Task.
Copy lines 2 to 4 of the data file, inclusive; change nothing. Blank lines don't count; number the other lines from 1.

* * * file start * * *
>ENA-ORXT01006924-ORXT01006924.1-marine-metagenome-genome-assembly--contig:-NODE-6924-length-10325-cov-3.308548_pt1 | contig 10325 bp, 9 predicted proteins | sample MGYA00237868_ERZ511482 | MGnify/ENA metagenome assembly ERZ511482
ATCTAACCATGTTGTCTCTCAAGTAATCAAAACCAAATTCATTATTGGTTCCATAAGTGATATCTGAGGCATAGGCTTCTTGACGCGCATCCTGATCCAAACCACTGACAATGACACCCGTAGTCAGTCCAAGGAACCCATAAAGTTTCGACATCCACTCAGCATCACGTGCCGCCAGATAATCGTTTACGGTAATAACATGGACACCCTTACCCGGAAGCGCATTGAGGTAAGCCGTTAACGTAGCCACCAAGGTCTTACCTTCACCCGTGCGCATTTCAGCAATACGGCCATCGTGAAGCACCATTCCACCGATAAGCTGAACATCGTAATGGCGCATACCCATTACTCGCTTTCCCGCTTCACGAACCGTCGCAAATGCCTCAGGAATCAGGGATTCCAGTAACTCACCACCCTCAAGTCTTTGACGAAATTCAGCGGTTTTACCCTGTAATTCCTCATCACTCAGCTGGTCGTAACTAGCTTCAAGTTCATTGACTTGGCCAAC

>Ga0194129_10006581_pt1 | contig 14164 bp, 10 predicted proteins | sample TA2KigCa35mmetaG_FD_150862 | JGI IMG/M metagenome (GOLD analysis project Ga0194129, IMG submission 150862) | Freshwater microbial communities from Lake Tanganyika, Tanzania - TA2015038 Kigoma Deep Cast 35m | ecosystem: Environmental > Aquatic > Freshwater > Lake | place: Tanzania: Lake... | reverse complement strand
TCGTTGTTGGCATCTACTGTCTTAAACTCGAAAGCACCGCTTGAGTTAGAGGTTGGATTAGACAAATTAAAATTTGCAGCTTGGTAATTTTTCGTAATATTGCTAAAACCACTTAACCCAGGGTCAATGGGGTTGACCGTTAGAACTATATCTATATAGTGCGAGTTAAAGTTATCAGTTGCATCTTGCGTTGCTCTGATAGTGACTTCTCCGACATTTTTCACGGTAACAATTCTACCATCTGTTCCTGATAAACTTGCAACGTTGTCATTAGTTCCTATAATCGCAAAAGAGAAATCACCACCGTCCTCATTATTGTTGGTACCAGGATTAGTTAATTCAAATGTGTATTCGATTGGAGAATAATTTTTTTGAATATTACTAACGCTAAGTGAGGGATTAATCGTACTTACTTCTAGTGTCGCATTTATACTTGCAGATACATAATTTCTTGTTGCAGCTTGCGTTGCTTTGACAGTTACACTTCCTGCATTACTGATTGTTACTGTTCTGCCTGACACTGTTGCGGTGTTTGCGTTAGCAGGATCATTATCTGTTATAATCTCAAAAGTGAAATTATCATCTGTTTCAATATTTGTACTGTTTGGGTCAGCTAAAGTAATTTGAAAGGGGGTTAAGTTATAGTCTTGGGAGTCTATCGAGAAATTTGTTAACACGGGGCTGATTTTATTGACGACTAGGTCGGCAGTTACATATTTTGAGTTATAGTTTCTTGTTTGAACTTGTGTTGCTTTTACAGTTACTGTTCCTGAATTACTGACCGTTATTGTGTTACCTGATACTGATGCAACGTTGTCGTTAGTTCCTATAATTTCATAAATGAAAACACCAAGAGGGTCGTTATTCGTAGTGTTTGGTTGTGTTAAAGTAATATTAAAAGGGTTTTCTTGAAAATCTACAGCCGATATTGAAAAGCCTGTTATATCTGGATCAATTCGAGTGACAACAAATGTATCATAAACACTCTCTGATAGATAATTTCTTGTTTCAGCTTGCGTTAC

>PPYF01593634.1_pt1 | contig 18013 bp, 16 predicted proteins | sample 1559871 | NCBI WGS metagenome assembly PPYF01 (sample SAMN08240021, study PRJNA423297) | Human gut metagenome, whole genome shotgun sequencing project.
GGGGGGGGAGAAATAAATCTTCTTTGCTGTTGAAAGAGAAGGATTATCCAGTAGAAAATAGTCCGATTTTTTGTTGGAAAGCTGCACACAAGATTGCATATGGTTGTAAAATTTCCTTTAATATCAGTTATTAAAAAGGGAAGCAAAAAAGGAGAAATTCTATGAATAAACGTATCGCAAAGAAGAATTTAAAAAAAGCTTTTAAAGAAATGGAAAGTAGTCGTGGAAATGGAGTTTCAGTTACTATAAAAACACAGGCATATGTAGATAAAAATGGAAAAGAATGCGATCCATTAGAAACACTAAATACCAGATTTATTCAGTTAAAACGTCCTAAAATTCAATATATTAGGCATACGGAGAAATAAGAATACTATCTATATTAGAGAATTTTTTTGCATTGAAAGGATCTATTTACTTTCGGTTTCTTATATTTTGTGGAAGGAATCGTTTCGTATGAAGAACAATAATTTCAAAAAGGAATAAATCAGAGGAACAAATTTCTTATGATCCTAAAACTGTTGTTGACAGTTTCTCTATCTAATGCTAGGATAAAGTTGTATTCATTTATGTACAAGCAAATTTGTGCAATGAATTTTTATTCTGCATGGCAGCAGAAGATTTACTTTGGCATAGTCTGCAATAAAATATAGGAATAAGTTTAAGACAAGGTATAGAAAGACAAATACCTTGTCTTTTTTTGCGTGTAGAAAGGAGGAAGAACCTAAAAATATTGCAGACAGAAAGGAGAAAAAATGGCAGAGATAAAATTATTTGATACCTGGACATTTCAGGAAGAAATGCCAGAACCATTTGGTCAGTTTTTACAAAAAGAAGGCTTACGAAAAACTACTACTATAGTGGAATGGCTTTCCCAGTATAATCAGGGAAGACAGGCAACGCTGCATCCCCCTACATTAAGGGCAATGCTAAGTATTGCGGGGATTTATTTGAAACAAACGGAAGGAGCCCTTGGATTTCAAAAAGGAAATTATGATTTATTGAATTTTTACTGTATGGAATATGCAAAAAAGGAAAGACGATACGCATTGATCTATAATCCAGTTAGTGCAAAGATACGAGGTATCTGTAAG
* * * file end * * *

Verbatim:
ATCTAACCATGTTGTCTCTCAAGTAATCAAAACCAAATTCATTATTGGTTCCATAAGTGATATCTGAGGCATAGGCTTCTTGACGCGCATCCTGATCCAAACCACTGACAATGACACCCGTAGTCAGTCCAAGGAACCCATAAAGTTTCGACATCCACTCAGCATCACGTGCCGCCAGATAATCGTTTACGGTAATAACATGGACACCCTTACCCGGAAGCGCATTGAGGTAAGCCGTTAACGTAGCCACCAAGGTCTTACCTTCACCCGTGCGCATTTCAGCAATACGGCCATCGTGAAGCACCATTCCACCGATAAGCTGAACATCGTAATGGCGCATACCCATTACTCGCTTTCCCGCTTCACGAACCGTCGCAAATGCCTCAGGAATCAGGGATTCCAGTAACTCACCACCCTCAAGTCTTTGACGAAATTCAGCGGTTTTACCCTGTAATTCCTCATCACTCAGCTGGTCGTAACTAGCTTCAAGTTCATTGACTTGGCCAAC

>Ga0194129_10006581_pt1 | contig 14164 bp, 10 predicted proteins | sample TA2KigCa35mmetaG_FD_150862 | JGI IMG/M metagenome (GOLD analysis project Ga0194129, IMG submission 150862) | Freshwater microbial communities from Lake Tanganyika, Tanzania - TA2015038 Kigoma Deep Cast 35m | ecosystem: Environmental > Aquatic > Freshwater > Lake | place: Tanzania: Lake... | reverse complement strand
TCGTTGTTGGCATCTACTGTCTTAAACTCGAAAGCACCGCTTGAGTTAGAGGTTGGATTAGACAAATTAAAATTTGCAGCTTGGTAATTTTTCGTAATATTGCTAAAACCACTTAACCCAGGGTCAATGGGGTTGACCGTTAGAACTATATCTATATAGTGCGAGTTAAAGTTATCAGTTGCATCTTGCGTTGCTCTGATAGTGACTTCTCCGACATTTTTCACGGTAACAATTCTACCATCTGTTCCTGATAAACTTGCAACGTTGTCATTAGTTCCTATAATCGCAAAAGAGAAATCACCACCGTCCTCATTATTGTTGGTACCAGGATTAGTTAATTCAAATGTGTATTCGATTGGAGAATAATTTTTTTGAATATTACTAACGCTAAGTGAGGGATTAATCGTACTTACTTCTAGTGTCGCATTTATACTTGCAGATACATAATTTCTTGTTGCAGCTTGCGTTGCTTTGACAGTTACACTTCCTGCATTACTGATTGTTACTGTTCTGCCTGACACTGTTGCGGTGTTTGCGTTAGCAGGATCATTATCTGTTATAATCTCAAAAGTGAAATTATCATCTGTTTCAATATTTGTACTGTTTGGGTCAGCTAAAGTAATTTGAAAGGGGGTTAAGTTATAGTCTTGGGAGTCTATCGAGAAATTTGTTAACACGGGGCTGATTTTATTGACGACTAGGTCGGCAGTTACATATTTTGAGTTATAGTTTCTTGTTTGAACTTGTGTTGCTTTTACAGTTACTGTTCCTGAATTACTGACCGTTATTGTGTTACCTGATACTGATGCAACGTTGTCGTTAGTTCCTATAATTTCATAAATGAAAACACCAAGAGGGTCGTTATTCGTAGTGTTTGGTTGTGTTAAAGTAATATTAAAAGGGTTTTCTTGAAAATCTACAGCCGATATTGAAAAGCCTGTTATATCTGGATCAATTCGAGTGACAACAAATGTATCATAAACACTCTCTGATAGATAATTTCTTGTTTCAGCTTGCGTTAC